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Corporate Wellness and the Role of Chronic Disease Monitoring

Chris Stakutis

A man's arm in a blood pressure cuff. You can't change what you don't measure.

While statistics may vary, in a typical modern company about 12 percent of their population is Type-II diabetic and upwards of 20 percent suffer from other chronic diseases such as hypertension and heart-related issues. Companies know that this population accounts for the vast majority of their health-care spend. What innovative steps can a company take to better service this population and reduce costs while improving care? Some wireless technology is looking promising in the realm of chronic disease monitoring

Years ago, there was an industry segment called TeleHealth. For the most part, this meant releasing grandma from the hospital weeks earlier than desired and instead of having a 24 hour nurse, technology would augment nurse and doctor visits.  Well, technology has changed and a wealth of inexpensive devices are available now for more “average” ambulatory conditions.

The cost issues with Type-II Diabetics and other employees who suffer from chronic diseases are largely related to repeat doctor visits, unexpected hospitalizations, and intense treatments (e.g. amputation) not to mention all of the lost productivity and lost work days.  The overall healthcare industry is now realizing that almost all of that cost can be avoided if we kept a closer eye on this population and enable them to more actively participate in their own health.  In fact, the real goal is behavior modification – getting the patient to self-manage their own health toward the desired outcome. We have to first start with some basic data collection that provides insight into their health.

Simple and inexpensive wireless devices now exist that can be used in the comfort of one’s own home and as effortlessly as literally stepping on a scale and walking away. There is no need to interact with any special software or computers in many of the available solutions. The patient simply performs the biometric step (e.g. taking their blood pressure or glucose) and the wireless nature of the devices reports the results to some nearby transponder and makes the data available in the patient’s medical record.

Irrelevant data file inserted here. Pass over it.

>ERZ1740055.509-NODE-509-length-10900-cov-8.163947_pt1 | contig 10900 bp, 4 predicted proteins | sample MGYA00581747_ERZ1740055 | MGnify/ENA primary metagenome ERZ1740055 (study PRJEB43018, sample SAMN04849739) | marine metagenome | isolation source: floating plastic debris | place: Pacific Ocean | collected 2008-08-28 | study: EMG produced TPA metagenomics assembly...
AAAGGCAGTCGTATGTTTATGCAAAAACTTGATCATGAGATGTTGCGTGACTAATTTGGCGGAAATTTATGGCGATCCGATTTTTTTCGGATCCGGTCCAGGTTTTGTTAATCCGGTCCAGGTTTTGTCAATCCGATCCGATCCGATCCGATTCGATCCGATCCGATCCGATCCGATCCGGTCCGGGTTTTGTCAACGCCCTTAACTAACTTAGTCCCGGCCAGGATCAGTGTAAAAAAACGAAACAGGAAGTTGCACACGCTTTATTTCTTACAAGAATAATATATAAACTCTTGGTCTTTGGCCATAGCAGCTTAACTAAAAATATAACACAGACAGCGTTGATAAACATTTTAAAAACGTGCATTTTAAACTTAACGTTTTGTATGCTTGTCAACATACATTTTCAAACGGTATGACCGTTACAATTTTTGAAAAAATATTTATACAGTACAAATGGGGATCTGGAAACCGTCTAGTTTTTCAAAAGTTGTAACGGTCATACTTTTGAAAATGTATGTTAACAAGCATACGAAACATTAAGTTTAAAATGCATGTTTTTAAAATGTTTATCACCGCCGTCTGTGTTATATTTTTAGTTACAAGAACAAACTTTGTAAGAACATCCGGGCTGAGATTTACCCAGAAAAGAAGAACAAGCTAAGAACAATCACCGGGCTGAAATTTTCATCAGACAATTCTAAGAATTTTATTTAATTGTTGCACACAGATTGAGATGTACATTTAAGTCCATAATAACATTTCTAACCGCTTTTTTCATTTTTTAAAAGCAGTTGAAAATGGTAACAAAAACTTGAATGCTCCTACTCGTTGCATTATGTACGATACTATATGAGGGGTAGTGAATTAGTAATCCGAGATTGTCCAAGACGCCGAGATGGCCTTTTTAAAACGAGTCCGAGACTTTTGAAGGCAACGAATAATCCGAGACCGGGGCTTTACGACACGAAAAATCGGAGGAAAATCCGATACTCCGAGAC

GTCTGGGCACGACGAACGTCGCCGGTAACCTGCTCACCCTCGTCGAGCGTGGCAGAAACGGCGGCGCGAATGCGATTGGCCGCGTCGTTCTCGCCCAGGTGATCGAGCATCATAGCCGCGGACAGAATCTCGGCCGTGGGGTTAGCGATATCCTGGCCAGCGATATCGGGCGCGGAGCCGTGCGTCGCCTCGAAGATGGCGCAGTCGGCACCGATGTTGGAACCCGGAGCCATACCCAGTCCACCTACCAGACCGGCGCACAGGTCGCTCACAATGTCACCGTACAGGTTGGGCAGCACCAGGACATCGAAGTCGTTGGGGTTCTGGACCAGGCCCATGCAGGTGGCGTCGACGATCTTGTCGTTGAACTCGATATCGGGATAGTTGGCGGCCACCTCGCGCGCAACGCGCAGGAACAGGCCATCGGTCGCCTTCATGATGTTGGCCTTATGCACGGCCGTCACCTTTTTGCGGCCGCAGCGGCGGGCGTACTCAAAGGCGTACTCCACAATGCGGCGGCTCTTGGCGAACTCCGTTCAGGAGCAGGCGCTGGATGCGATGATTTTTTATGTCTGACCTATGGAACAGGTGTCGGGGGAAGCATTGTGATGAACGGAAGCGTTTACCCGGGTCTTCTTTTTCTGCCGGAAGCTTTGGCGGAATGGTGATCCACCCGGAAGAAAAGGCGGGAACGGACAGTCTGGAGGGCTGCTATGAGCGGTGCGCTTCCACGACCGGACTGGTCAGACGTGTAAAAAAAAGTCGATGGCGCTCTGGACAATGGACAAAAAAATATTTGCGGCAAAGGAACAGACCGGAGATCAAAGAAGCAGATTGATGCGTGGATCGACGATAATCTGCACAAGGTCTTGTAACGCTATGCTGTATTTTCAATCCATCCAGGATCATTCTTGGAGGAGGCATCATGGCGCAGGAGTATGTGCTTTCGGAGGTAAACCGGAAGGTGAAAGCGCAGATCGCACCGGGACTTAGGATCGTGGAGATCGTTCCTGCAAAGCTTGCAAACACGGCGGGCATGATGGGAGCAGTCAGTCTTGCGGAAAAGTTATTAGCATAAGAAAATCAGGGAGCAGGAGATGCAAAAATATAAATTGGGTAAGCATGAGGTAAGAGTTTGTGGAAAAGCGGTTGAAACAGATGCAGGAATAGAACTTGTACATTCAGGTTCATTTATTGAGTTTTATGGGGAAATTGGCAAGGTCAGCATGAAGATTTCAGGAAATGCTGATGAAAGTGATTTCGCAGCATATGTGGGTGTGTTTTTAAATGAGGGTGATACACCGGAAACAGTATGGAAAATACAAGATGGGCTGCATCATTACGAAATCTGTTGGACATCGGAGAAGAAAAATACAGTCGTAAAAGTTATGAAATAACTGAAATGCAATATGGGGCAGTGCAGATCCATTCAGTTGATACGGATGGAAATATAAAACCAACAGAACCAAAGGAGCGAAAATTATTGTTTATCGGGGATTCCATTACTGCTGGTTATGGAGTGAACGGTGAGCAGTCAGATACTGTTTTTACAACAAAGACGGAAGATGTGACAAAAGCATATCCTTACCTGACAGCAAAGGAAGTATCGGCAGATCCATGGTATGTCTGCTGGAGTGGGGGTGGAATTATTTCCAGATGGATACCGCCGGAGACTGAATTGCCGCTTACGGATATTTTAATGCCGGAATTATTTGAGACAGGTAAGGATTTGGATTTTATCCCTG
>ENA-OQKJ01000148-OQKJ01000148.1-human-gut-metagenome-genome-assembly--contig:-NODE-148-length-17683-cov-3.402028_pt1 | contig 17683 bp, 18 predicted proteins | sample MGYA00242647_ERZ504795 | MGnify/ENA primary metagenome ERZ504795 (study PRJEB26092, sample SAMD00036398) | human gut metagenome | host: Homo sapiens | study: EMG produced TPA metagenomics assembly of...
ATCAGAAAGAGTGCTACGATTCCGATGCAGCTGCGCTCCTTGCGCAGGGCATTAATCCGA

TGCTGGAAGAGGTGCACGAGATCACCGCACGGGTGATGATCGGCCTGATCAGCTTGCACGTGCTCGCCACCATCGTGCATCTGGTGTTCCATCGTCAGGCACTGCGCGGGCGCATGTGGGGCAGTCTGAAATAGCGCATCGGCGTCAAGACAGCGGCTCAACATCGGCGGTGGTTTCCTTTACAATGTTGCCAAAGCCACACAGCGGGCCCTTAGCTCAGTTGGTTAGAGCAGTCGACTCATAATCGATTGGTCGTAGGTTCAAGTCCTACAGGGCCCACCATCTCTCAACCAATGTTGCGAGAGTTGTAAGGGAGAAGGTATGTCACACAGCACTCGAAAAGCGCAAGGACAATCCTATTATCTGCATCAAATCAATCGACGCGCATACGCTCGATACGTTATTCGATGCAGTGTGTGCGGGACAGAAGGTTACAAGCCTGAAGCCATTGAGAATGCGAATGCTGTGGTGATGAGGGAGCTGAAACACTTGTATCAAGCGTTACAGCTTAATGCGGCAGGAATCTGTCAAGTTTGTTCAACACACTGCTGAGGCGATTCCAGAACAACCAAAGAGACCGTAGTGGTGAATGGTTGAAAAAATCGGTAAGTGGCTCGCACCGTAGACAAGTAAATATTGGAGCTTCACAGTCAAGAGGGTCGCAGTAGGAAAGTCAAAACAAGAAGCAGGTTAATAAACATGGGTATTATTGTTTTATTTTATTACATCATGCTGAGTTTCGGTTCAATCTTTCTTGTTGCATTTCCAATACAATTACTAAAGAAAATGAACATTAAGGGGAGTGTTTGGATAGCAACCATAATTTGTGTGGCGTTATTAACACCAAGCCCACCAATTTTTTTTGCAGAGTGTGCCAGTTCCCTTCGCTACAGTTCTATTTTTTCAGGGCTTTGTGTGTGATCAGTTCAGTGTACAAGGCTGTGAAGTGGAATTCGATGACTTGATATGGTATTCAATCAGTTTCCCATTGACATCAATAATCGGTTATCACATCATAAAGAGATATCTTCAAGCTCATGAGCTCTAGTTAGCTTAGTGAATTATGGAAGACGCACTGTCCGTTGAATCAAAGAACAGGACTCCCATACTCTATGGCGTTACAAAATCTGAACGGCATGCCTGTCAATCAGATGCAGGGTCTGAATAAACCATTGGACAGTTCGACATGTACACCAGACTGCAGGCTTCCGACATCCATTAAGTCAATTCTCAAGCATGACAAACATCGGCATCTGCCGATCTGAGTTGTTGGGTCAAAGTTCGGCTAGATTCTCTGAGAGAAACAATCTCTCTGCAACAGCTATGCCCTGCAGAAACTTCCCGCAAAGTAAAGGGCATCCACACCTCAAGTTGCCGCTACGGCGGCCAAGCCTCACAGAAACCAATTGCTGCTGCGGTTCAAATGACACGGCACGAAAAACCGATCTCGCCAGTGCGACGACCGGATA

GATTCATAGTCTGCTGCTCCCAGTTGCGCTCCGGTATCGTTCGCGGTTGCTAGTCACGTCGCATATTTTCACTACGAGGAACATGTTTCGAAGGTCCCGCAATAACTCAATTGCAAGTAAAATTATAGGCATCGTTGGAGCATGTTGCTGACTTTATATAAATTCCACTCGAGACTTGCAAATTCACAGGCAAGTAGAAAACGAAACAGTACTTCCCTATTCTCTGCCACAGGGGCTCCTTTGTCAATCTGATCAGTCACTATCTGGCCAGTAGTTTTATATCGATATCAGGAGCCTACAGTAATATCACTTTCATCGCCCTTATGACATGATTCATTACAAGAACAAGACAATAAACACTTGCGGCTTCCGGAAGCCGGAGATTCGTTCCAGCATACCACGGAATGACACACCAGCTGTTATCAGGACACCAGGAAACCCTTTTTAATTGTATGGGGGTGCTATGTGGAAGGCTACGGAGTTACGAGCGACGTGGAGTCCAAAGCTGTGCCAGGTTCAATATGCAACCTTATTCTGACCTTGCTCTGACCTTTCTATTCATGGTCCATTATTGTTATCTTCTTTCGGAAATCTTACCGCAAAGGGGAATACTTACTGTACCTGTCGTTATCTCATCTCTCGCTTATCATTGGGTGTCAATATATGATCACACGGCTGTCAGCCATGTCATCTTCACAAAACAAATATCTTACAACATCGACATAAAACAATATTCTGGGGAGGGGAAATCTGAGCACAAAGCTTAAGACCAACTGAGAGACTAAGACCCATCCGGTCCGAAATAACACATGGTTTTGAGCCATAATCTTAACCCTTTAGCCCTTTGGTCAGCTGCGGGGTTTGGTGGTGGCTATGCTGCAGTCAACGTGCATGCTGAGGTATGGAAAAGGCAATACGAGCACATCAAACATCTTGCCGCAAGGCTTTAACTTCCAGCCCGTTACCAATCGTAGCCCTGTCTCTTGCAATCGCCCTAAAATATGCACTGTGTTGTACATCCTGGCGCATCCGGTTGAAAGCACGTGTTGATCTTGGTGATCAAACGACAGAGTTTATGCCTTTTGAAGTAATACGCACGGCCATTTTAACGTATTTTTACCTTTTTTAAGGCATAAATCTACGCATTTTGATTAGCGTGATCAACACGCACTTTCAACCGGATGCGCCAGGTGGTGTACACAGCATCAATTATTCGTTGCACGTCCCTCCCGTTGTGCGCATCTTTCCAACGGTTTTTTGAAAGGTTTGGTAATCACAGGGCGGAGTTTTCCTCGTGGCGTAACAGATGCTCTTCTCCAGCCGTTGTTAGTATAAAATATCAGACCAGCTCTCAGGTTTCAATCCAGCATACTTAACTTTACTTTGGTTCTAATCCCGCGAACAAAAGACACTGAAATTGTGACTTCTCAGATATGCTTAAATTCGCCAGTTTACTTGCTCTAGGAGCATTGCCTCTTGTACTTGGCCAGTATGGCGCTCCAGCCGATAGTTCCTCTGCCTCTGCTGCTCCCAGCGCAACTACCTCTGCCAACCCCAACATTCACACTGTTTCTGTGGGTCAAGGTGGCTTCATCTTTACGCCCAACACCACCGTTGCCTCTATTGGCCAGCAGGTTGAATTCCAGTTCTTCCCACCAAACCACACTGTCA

Now, it has been pointed out that people do not get healthier simply by standing on a scale. They don’t.  But they do a little bit, if they look down at the number. And a little bit more, if they know that number is captured somewhere. And a little bit more if they know that number is being seen by other people in their care circle (doctor/clinician, loved one, etc). In fact, that accountability and transparency is key to the necessary behavior change.

Collecting the data is part of the solution. Re-presenting the data is just as important. This means deploying software on innovative devices that allow a patient to know their status and provide encouragement as well as gather additional non-biometric data (e.g. How do you feel today?).  Some attractive counter-top Internet Picture Display devices are being used that automatically change what they are displaying based on a variety of conditions (perhaps showing  a chart one day, and encouraging pictures the next).  Messages to your cell phone (reminders for example) and email are typically part of a solution. In fact, you might imagine some day checking into a Marriott hotel or sitting in your BMW and having to interact briefly with your health record.